Soon after these occurrences Alexander proceeded to Ecbatana, where during the autumn he solemnised the festival of Dionysus with extraordinary splendour. But his enjoyment was suddenly converted into bitterness by the death of his friend Hephaestion, who was carried off by a fever. This event threw Alexander into a deep melancholy, from which he never entirely recovered. The memory of Hephaestion was honoured by extravagant marks of public mourning, and his body was conveyed to Babylon, to be there interred with the utmost magnificence.

Alexander entered Babylon in the spring of 324, notwithstanding the warnings of the priests of Belus, who predicted some serious evil to him if he entered the city at that time. Babylon was now to witness the consummation of his triumphs and of his life. Ambassadors from all parts of Greece, from Libya, Italy, and probably from still more distant regions, were waiting to salute him, and to do homage to him as the conqueror of Asia; the fleet under Nearchus had arrived after its long and enterprising voyage; whilst for the reception of this navy, which seemed to turn the inland capital of his empire into a port, a magnificent harbour was in process of construction. The mind of Alexander was still occupied with plans of conquest and ambition; his next design was the subjugation of Arabia; which, however, was to be only the stepping-stone to the conquest of the whole known world. He despatched three expeditions to survey the coast of Arabia; ordered a fleet to be built to explore the Caspian sea; and engaged himself in surveying the course of the Euphrates, and in devising improvements of its navigation. The period for commencing the Arabian campaign had already arrived; solemn sacrifices were offered up for its success, and grand banquets were given previous to departure. At these carousals Alexander drank deep; and at the termination of the one given by his favourite, Medius, he was seized with unequivocal symptoms of fever. For some days, however, he neglected the disorder, and continued to occupy himself with the necessary preparations for the march. But in eleven days the malady had gained a fatal strength, and terminated his life on the 28th of June, B.C. 323, at the early age of 32. Whilst he lay speechless on his deathbed his favourite troops were admitted to see him; but he could offer them no other token of recognition than by stretching out his hand.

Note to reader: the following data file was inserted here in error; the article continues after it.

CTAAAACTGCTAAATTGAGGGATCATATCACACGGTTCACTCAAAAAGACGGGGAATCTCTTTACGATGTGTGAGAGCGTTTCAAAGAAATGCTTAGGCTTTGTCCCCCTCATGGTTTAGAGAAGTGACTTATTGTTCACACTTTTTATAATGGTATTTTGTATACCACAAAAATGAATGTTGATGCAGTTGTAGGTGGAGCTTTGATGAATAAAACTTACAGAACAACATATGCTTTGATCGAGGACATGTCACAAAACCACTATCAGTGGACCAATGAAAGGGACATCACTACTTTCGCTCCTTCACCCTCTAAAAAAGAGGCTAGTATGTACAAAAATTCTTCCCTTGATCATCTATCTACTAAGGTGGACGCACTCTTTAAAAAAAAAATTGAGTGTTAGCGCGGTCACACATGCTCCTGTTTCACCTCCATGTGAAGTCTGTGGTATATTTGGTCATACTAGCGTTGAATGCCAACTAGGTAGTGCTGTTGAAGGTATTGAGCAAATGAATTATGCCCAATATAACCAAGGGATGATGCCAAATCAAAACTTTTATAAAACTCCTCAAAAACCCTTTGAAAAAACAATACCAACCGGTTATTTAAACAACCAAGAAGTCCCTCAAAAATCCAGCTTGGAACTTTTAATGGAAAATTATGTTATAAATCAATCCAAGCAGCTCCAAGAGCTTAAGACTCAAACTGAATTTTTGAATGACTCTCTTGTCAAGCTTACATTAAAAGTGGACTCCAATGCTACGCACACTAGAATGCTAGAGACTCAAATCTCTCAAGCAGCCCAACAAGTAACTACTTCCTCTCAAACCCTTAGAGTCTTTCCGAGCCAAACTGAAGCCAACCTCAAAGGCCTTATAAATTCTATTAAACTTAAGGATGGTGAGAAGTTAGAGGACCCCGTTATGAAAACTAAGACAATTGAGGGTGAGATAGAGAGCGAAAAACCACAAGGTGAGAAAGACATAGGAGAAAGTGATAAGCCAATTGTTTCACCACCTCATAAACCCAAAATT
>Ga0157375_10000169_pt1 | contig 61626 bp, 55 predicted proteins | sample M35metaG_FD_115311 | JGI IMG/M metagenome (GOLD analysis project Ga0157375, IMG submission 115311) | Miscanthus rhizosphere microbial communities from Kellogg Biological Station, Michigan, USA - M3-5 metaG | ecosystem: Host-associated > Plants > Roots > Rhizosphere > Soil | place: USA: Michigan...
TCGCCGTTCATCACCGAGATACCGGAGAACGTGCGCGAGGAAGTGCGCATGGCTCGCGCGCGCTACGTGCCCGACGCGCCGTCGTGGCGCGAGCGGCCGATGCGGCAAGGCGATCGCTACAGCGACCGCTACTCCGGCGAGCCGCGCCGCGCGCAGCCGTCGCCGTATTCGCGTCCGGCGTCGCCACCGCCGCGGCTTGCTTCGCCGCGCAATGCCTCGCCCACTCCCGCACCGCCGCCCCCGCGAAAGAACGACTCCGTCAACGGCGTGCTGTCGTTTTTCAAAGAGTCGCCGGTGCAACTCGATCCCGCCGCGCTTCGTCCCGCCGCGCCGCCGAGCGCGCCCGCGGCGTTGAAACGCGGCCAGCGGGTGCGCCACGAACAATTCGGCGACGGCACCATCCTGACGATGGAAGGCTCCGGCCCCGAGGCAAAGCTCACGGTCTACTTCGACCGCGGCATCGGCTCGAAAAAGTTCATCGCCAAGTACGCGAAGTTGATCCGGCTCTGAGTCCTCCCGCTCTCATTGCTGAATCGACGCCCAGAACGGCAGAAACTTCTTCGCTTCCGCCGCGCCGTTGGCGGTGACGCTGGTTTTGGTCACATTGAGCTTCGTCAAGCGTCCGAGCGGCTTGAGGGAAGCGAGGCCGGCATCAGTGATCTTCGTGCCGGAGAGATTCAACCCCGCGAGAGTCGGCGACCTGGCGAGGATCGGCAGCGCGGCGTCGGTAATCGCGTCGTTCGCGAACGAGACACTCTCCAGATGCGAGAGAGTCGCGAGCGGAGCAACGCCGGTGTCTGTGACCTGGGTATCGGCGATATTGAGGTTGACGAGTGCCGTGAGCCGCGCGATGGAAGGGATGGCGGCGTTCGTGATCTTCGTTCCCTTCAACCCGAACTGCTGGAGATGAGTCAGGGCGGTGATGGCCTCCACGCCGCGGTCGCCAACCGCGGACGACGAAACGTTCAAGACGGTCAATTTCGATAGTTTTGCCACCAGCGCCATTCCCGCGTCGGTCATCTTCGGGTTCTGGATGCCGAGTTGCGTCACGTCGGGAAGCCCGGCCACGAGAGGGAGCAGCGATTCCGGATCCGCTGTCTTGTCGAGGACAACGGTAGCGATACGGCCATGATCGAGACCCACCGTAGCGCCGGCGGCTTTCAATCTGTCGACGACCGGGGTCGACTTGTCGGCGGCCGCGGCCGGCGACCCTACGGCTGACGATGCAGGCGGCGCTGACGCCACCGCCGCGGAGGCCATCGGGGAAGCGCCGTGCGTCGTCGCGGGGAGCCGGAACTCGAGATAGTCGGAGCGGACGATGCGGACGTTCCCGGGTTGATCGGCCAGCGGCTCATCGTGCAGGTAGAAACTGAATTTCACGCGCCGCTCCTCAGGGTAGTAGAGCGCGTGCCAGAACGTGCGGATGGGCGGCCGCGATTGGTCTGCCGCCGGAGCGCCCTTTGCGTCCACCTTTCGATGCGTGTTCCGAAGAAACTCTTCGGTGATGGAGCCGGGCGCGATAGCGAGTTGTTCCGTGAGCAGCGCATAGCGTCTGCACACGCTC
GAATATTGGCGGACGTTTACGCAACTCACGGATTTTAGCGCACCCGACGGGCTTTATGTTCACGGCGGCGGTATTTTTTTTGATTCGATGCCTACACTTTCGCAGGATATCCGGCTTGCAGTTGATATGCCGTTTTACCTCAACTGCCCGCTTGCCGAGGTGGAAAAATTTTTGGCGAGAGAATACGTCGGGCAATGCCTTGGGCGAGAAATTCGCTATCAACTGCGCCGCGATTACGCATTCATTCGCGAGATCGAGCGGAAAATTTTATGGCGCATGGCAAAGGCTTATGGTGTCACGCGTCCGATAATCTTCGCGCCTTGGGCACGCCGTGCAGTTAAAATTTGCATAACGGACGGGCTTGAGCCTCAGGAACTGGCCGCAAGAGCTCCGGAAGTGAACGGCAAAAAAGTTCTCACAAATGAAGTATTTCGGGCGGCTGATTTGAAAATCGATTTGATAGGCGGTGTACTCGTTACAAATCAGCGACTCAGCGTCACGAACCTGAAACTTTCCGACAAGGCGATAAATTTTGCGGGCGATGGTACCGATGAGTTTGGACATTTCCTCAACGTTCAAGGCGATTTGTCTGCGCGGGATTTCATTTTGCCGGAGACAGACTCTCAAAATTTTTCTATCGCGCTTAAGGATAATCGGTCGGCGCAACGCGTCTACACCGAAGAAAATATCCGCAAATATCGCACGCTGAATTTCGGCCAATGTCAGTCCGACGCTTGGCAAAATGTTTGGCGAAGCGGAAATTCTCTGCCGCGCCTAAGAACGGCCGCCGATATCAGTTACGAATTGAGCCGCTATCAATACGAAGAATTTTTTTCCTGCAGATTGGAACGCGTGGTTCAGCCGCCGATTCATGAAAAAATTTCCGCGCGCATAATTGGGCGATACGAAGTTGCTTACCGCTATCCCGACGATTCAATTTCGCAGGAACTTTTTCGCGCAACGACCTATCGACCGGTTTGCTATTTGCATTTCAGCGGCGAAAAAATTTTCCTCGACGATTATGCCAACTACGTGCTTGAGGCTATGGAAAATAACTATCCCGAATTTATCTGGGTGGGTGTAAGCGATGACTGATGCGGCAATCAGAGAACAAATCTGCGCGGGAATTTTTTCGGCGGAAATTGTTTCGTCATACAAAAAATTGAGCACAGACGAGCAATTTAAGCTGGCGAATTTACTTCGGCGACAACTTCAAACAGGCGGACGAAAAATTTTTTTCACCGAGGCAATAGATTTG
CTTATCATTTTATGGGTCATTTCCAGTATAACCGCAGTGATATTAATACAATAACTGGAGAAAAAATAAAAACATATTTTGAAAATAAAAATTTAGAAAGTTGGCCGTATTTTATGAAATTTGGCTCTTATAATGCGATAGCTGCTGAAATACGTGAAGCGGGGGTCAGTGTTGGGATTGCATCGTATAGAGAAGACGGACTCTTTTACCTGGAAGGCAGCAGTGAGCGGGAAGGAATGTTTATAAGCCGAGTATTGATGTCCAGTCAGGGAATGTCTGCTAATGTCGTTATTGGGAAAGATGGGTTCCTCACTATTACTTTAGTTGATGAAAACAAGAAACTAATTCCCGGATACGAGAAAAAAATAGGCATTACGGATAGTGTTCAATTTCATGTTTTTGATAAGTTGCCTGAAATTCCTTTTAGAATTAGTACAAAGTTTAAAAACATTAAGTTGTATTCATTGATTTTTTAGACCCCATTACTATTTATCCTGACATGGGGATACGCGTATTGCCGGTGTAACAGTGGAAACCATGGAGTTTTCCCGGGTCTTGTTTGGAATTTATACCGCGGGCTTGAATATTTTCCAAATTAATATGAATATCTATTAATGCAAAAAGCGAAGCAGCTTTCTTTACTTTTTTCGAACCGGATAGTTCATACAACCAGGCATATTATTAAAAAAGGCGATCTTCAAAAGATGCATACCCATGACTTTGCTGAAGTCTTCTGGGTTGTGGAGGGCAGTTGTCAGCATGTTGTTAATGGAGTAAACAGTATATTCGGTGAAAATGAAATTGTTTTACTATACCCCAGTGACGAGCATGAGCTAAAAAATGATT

Few of the great characters of history have been so differently judged as Alexander. Of the magnitude of his exploits, indeed, and of the justice with which, according to the usual sentiments of mankind, they confer upon him the title of "Great," there can be but one opinion. His military renown, however, consists more in the seemingly extravagant boldness of his enterprises than in the real power of the foes whom he overcame. The resistance he met with was not greater than that which a European army experiences in the present day from one composed of Asiatics; and the empire of the East was decided by the two battles of Issus and Arbela. His chief difficulties were the geographical difficulties of distance, climate, and the nature of the ground traversed. But this is no proof that he was incompetent to meet a foe more worthy of his military skill; and his proceedings in Greece before his departure show the reverse. His motive, it must be allowed, seem rather to have sprung from the love of personal glory and the excitement of conquest, than from any wish to benefit his subjects. Yet on the whole his achievements, though they undoubtedly occasioned great partial misery, must be regarded as beneficial to the human race. By his conquests the two continents were put into closer communication with one another; and both, but particularly Asia, were the gainers. The language, the arts, and the literature of Greece were introduced into the East; and after the death of Alexander, Greek kingdoms were formed in the western parts of Asia, which continued to exist for many generations.